Stencils allow amateurs to produce sharp, professional-looking painted numbers, letters and designs. Unfortunately, when inexperienced do-it-yourselfers try to use a stencil, the paint often bleeds underneath, resulting in ugly smears and stains. Fortunately, you can prevent this occurrence by utilizing a stencil spray adhesive. This product effectively seals the entire stencil to the underlying surface so the paint does not bleed. Learn the proper way to enhance the surface's adhesive qualities or the stencil adhesive may not adequately adhere.
Things You'll Need
Piece of cardboard
Stencil spray adhesive
Painter's masking tape
Acrylic spray primer
Acrylic spray paint
Wash the surface to enhance its adhesive qualities. Rinse exterior surfaces using a pressure washer. Scrub interior surfaces with soap, using a coarse sponge. Rinse the soap with wet rags. Wait three hours for non-wooden surfaces to dry; wait five hours for wooden surfaces to dry.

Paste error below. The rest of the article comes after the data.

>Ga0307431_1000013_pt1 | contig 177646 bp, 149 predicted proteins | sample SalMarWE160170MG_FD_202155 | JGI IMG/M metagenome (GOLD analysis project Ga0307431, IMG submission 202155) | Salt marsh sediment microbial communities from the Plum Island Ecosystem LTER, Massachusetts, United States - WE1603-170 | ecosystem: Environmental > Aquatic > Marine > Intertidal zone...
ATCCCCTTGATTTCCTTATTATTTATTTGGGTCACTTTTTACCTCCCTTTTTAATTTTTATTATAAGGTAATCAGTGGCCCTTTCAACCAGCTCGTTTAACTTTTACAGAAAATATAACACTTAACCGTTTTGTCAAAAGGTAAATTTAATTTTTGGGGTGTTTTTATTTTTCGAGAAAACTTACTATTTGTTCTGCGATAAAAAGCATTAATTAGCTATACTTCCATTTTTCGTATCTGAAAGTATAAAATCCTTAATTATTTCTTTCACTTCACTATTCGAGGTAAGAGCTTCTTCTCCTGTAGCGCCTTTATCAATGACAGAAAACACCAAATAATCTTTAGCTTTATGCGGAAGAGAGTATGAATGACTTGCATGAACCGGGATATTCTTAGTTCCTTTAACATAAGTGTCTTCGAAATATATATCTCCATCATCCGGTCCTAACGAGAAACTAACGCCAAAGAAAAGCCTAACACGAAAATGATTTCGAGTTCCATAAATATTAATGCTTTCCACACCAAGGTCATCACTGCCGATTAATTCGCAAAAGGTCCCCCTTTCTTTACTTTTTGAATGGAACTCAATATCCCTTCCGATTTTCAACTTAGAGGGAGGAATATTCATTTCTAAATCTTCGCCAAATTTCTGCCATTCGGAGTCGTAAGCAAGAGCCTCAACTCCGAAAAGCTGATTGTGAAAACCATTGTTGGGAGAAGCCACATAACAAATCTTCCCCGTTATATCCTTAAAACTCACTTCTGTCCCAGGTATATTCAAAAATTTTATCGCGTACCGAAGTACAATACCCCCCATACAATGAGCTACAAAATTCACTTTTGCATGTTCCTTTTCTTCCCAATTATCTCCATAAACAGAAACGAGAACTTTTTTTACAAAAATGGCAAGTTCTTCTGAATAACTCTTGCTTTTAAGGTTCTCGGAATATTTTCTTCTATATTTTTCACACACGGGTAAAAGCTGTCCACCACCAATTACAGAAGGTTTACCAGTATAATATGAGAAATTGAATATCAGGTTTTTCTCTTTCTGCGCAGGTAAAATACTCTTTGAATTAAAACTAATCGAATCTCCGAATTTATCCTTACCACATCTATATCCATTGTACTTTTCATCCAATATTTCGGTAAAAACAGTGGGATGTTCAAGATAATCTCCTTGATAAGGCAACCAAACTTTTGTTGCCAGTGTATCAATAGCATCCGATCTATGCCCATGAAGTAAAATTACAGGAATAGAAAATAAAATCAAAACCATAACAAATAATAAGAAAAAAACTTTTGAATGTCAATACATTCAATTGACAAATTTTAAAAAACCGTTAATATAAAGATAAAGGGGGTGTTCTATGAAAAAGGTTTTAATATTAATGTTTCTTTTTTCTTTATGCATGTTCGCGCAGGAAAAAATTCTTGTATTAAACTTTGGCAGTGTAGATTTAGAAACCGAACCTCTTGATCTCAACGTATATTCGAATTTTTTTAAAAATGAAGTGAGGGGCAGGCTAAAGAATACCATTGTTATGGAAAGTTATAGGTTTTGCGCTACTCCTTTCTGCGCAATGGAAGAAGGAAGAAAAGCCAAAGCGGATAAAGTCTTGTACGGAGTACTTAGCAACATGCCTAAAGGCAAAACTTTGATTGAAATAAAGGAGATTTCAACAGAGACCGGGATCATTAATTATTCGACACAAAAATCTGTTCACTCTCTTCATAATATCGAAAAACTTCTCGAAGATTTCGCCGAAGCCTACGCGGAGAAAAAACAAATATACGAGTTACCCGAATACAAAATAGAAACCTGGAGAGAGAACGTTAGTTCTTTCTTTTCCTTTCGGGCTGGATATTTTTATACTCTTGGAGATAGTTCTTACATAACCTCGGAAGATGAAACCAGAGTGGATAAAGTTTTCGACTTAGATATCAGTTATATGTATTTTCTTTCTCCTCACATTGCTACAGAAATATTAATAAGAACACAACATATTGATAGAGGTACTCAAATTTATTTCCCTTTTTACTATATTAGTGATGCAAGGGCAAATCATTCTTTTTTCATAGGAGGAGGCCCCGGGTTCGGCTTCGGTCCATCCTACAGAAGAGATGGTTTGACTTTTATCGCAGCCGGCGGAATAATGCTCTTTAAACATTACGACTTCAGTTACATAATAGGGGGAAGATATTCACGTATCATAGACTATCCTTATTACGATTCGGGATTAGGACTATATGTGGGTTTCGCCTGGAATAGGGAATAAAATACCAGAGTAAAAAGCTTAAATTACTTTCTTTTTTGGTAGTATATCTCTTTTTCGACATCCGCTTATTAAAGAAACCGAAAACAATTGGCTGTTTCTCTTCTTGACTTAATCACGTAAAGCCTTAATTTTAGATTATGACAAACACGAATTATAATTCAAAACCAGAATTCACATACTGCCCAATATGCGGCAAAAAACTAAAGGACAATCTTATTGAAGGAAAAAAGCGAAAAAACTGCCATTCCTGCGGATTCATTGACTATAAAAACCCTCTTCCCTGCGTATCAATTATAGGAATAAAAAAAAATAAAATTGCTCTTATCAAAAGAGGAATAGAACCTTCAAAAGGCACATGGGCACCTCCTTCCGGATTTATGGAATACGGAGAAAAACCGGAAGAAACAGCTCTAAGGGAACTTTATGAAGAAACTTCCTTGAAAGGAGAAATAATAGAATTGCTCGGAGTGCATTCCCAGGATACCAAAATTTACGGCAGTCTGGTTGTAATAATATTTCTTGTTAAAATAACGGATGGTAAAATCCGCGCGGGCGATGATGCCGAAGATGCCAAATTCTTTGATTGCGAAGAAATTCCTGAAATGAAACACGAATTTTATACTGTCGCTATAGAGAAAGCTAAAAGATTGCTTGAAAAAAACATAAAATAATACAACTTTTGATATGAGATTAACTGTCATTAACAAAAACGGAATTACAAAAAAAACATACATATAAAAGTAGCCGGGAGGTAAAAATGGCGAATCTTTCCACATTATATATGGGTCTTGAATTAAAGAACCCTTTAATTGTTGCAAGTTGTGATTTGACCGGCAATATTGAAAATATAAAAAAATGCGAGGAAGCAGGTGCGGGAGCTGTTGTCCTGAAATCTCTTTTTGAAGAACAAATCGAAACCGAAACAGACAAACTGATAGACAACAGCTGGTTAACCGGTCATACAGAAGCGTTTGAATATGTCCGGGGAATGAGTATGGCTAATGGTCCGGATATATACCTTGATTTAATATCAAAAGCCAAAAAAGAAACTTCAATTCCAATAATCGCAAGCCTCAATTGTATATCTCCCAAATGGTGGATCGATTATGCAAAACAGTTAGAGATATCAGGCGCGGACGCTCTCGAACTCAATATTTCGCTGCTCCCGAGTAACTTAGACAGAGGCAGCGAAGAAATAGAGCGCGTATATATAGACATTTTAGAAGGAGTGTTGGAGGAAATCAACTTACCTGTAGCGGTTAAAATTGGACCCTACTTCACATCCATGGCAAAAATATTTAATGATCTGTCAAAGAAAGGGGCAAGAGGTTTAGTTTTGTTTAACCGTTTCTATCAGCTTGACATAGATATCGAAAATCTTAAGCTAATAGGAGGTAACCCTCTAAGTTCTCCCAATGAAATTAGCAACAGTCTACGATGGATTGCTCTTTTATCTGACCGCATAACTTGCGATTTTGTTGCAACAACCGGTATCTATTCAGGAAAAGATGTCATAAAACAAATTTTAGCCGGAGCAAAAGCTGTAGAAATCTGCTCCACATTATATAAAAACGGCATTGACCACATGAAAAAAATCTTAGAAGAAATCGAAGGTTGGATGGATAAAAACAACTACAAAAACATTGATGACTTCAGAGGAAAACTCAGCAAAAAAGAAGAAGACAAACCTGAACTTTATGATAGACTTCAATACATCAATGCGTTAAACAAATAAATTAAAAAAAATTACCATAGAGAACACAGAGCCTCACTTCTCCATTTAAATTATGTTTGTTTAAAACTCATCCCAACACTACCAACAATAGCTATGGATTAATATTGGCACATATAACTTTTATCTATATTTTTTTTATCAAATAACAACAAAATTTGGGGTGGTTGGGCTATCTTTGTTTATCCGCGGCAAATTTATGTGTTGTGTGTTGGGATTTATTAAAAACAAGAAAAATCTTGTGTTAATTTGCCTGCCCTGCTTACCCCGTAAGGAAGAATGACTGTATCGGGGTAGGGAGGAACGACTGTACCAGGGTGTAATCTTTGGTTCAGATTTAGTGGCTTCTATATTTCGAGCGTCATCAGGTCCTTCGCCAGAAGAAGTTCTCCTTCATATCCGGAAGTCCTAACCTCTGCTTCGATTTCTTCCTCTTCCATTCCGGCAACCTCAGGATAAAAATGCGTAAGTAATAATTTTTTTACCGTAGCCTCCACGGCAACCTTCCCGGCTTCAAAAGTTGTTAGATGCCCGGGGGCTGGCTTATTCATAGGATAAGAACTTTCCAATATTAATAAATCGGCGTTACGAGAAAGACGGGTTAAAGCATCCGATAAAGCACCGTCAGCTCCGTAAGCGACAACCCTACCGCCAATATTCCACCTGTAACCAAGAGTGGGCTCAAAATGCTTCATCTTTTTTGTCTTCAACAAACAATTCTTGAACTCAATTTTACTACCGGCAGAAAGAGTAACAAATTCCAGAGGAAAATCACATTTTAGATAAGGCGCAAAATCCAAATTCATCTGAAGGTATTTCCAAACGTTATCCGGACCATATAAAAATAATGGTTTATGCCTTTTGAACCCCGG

Place your stencil face down atop a piece of cardboard. Coat the back of the stencil with a fine layer of stencil spray adhesive.
Quickly attach the stencil to the surface before the adhesive has an opportunity to dry. Smooth the stencil with the palm of your hand. Tape down the edges of the stencil, using painter's masking tape.
Coat the stencil with acrylic spray primer. Prevent the primer from running down the front of the stencil by keeping an 8-inch distance between the stencil and sprayer tip. Let the base primer dry for two hours.
Coat the stencil with acrylic spray-paint. Prevent the paint from running down the front of the stencil by keeping an 8-inch distance between the stencil and sprayer tip. Gently remove the stencil before the paint has a chance to dry.
Be sure to thoroughly clean the surface you are working on, or unseen grease and/or foreign particles could prevent the stencil adhesive from bonding; this could cause the acrylic paint to bleed under the stencil.